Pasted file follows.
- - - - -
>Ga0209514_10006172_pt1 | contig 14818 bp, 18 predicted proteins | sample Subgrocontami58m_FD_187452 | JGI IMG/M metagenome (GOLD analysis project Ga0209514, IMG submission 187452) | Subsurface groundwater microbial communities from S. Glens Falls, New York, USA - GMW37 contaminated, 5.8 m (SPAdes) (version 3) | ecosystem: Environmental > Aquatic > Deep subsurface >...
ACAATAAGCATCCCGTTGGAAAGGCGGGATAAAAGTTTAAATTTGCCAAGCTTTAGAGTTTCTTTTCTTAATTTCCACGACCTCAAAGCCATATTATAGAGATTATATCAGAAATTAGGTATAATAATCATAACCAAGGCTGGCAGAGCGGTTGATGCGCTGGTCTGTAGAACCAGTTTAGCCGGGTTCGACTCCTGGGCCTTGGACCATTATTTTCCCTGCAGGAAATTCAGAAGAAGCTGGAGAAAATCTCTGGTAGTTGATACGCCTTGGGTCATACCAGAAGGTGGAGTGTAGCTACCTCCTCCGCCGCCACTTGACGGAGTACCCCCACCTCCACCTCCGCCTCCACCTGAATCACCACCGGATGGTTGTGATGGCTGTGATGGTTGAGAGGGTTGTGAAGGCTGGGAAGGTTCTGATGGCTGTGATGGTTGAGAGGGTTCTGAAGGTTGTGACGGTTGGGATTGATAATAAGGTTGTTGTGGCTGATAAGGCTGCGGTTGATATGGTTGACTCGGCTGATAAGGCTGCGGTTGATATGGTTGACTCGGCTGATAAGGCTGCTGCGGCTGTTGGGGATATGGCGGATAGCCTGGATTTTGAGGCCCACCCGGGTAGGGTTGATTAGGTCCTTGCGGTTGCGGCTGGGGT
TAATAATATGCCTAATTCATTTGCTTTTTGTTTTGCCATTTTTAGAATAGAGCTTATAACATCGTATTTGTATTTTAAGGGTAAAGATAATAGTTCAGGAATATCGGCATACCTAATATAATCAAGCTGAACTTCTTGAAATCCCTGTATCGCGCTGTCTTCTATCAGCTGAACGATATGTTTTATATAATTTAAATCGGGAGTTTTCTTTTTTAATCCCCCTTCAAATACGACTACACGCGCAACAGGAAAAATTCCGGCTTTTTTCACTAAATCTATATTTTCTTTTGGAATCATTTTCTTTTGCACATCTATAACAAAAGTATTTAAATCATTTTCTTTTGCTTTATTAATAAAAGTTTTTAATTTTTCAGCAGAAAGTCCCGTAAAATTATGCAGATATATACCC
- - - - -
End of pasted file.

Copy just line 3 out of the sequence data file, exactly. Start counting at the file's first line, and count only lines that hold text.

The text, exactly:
TAATAATATGCCTAATTCATTTGCTTTTTGTTTTGCCATTTTTAGAATAGAGCTTATAACATCGTATTTGTATTTTAAGGGTAAAGATAATAGTTCAGGAATATCGGCATACCTAATATAATCAAGCTGAACTTCTTGAAATCCCTGTATCGCGCTGTCTTCTATCAGCTGAACGATATGTTTTATATAATTTAAATCGGGAGTTTTCTTTTTTAATCCCCCTTCAAATACGACTACACGCGCAACAGGAAAAATTCCGGCTTTTTTCACTAAATCTATATTTTCTTTTGGAATCATTTTCTTTTGCACATCTATAACAAAAGTATTTAAATCATTTTCTTTTGCTTTATTAATAAAAGTTTTTAATTTTTCAGCAGAAAGTCCCGTAAAATTATGCAGATATATACCC